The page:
Along with his ADHD, he can be very sensitive, especially to perceived criticism or rejection, embarrassment, or by a change in schedule or expectations, and this is often expressed with anger (followed by tears). I find that recovers quicker from these meltdowns if he is calmly and kindly guided somewhere to cool off without an audience (he gets less embarrassed this way). This tends to lead to a shorter time needed for him to “return to calm” than with a big interaction, which sometimes feeds into it.
Due to his distractibility, I think seating him closer to your desk and/or the front of
class and near other students who tend to be on task would help him. Other silly students tend to encourage his silly side. He also benefits from reminders a minute or two before changing or ending activities because he gets immersed and has a hard time changing gears. A touch on the shoulder or asking him to repeat what you said ensures he heard the reminder or instruction. Visual reminders or printed lists of the schedule or tasks to be done can help him a lot (that’s how I organize his AM and PM schedule). He gets frustrated by big jobs, but breaking them down into smaller tasks works wonders for his motivation.
Man Cub actually LOVES to please, so if you give him special little jobs to do for you, you’ll win him over and have a great class helper! He is very excited about the new school year and motivated to have a great year, so I hope you and I can keep him feeling positive about things! I hope you can also express to him the sense that you also believe he can do well and learn the ropes in the new classroom setting. I’m sure you have plenty of classroom experience with all sorts of children, and I look forward to working together to be sure Man Cub succeeds in your class.
I hope this email is more helpful than overbearing. I just want him to have a great start to the year at him new school, and I hoped that by sharing this info it might help you and Man Cub get off on the right foot with each other. I work from home, so please call or text me anytime day or evening if you have any trouble or have questions. My number is [###] and I can be reached by email or phone in the daytime.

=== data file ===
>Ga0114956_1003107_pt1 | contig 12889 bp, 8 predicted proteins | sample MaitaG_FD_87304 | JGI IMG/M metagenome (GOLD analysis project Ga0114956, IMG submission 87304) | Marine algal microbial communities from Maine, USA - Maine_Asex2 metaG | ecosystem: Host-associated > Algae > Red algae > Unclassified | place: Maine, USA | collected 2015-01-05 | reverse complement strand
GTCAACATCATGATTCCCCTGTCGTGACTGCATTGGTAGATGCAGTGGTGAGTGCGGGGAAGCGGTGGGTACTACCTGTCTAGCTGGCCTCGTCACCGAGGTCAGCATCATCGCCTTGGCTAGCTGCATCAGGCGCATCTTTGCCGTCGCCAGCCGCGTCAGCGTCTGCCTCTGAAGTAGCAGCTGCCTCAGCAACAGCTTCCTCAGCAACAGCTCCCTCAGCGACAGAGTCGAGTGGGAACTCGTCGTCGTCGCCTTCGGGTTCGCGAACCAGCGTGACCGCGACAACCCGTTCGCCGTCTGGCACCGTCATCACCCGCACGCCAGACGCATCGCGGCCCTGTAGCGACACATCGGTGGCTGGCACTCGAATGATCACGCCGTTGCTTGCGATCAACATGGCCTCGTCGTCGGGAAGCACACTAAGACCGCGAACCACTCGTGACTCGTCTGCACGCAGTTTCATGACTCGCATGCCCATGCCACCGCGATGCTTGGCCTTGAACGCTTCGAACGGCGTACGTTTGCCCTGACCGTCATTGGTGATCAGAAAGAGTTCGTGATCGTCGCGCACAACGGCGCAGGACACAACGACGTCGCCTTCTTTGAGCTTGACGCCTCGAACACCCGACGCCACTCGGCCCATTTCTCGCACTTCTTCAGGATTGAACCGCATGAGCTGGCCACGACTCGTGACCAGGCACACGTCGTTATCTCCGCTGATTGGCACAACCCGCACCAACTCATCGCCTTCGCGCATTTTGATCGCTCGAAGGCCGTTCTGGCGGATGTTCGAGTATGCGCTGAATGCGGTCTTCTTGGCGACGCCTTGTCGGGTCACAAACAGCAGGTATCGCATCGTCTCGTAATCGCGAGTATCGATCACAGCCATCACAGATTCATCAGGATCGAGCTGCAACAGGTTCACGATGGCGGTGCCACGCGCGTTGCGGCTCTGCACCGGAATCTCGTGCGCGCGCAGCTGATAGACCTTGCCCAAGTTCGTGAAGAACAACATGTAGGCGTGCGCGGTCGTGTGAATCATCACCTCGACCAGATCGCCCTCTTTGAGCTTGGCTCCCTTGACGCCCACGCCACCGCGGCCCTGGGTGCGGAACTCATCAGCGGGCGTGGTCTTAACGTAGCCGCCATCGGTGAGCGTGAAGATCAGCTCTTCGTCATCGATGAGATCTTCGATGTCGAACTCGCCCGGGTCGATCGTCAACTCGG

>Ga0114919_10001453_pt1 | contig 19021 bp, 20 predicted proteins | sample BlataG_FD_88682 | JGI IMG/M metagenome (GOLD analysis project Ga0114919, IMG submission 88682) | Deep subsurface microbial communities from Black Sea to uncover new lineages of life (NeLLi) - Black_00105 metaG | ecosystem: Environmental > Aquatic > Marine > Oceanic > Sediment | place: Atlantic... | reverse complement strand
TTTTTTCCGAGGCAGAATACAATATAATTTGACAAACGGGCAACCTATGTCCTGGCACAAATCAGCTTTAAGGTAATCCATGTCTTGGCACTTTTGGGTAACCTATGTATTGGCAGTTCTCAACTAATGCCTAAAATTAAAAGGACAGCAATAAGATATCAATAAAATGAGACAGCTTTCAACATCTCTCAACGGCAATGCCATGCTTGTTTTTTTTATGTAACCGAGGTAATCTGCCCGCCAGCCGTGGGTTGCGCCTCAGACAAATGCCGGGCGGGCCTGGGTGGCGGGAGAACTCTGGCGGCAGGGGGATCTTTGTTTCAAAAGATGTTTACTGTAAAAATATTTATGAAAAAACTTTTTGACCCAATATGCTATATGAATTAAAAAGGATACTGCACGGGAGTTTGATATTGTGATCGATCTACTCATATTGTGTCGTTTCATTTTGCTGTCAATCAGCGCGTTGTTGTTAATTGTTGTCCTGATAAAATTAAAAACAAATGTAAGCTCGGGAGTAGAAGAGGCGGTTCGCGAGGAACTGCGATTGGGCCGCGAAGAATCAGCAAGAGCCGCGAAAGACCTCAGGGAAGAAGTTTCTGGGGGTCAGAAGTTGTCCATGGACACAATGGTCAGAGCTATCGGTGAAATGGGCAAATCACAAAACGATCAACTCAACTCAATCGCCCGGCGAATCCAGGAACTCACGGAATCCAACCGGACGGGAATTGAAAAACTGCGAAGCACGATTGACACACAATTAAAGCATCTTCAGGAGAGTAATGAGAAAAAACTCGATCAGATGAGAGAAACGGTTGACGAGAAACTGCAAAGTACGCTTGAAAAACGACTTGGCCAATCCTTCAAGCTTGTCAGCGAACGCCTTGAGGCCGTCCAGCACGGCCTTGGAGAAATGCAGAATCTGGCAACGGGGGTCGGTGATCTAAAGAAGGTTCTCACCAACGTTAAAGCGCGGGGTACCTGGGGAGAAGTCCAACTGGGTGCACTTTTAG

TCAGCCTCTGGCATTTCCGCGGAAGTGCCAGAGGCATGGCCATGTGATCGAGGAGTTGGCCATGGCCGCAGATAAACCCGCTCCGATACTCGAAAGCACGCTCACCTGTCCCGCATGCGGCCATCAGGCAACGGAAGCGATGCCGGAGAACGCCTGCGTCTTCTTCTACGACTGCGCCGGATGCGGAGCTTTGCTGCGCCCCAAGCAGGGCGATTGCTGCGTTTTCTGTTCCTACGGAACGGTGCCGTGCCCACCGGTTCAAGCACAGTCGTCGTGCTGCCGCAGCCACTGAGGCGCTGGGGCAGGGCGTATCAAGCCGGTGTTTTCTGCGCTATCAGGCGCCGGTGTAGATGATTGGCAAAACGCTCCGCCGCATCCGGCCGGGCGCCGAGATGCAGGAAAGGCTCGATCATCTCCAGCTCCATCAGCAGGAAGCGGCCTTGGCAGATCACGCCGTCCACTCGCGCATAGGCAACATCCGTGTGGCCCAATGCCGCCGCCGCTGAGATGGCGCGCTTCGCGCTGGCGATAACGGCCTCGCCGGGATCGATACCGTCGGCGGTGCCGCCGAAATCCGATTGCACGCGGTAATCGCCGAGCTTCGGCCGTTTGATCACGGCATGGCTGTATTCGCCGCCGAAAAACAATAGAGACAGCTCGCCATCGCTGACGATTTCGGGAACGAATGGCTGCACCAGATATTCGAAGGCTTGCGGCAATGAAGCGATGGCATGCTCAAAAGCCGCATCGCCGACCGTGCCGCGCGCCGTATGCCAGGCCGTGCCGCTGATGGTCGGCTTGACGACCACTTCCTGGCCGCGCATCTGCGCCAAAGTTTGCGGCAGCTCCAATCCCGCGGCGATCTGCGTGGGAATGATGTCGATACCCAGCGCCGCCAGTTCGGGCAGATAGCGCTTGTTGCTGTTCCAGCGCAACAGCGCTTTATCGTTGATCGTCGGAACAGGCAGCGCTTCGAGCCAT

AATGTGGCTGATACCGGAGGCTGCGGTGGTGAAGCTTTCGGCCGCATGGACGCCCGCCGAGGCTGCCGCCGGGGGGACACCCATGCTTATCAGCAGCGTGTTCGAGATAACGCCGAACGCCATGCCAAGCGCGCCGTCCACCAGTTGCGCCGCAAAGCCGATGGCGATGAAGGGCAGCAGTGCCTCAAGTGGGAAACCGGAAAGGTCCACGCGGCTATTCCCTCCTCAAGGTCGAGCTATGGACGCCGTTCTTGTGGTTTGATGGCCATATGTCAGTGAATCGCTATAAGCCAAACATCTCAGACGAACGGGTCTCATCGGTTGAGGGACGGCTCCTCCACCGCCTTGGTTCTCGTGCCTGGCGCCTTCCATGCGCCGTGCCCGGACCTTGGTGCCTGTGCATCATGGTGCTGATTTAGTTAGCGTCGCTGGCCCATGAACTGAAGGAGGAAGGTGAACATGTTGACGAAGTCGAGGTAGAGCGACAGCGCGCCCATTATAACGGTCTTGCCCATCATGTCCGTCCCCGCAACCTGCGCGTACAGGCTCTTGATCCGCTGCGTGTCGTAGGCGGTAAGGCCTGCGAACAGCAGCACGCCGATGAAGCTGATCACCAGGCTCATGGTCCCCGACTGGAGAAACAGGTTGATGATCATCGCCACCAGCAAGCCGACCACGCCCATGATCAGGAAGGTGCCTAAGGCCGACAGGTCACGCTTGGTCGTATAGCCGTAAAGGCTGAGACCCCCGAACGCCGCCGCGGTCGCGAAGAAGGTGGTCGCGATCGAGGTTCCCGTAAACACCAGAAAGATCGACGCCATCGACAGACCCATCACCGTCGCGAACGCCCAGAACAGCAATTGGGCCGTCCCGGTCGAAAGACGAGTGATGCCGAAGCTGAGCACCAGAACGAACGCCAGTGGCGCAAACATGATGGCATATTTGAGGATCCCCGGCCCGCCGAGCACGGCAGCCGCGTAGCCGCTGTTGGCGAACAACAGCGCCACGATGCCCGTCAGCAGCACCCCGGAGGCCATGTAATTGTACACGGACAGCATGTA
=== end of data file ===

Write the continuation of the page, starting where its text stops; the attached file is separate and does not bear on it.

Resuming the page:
Hopes and Fears for a Brand New Year
I am crossing my fingers that this teacher will be good with Man Cub! He had a rough time the last couple of years, and he’s been to the point where he’s said that he “hates school,” and “hates life,” which breaks my heart as a mom! This boy is brilliant! He’s a strong reader with a curiosity for science and a zeal for engineering… It’s a real shame that the framework and of the classroom might squash his enthusiasm for learning! I know he needs to learn to adapt to the structure of a formal classroom setting (after all, I cannot homeschool him), but I also know that he shouldn’t be left feeling stupid or incapable of fitting in!
Such a curious boy! Man Cub wanted to inspect his tooth under the microscope after it fell out!
I hope that the new school might offer him a fresh start, but I feel like his new teacher holds the cards here. If she works well with him, this could be the place that “fits” or it could be the start of a long process to find accommodations to “make it work.”
I am hoping and praying that the teacher and the school have enough experience that I don’t need to fight for the right kind of help for Man Cub.
But, Dear Readers, I will have to make this work for Man Cub. I won’t let him fall through the cracks.
. . . . .
Question: Have any of YOU sent letters to your children’s teachers about their special needs? Did you find that they were well-received?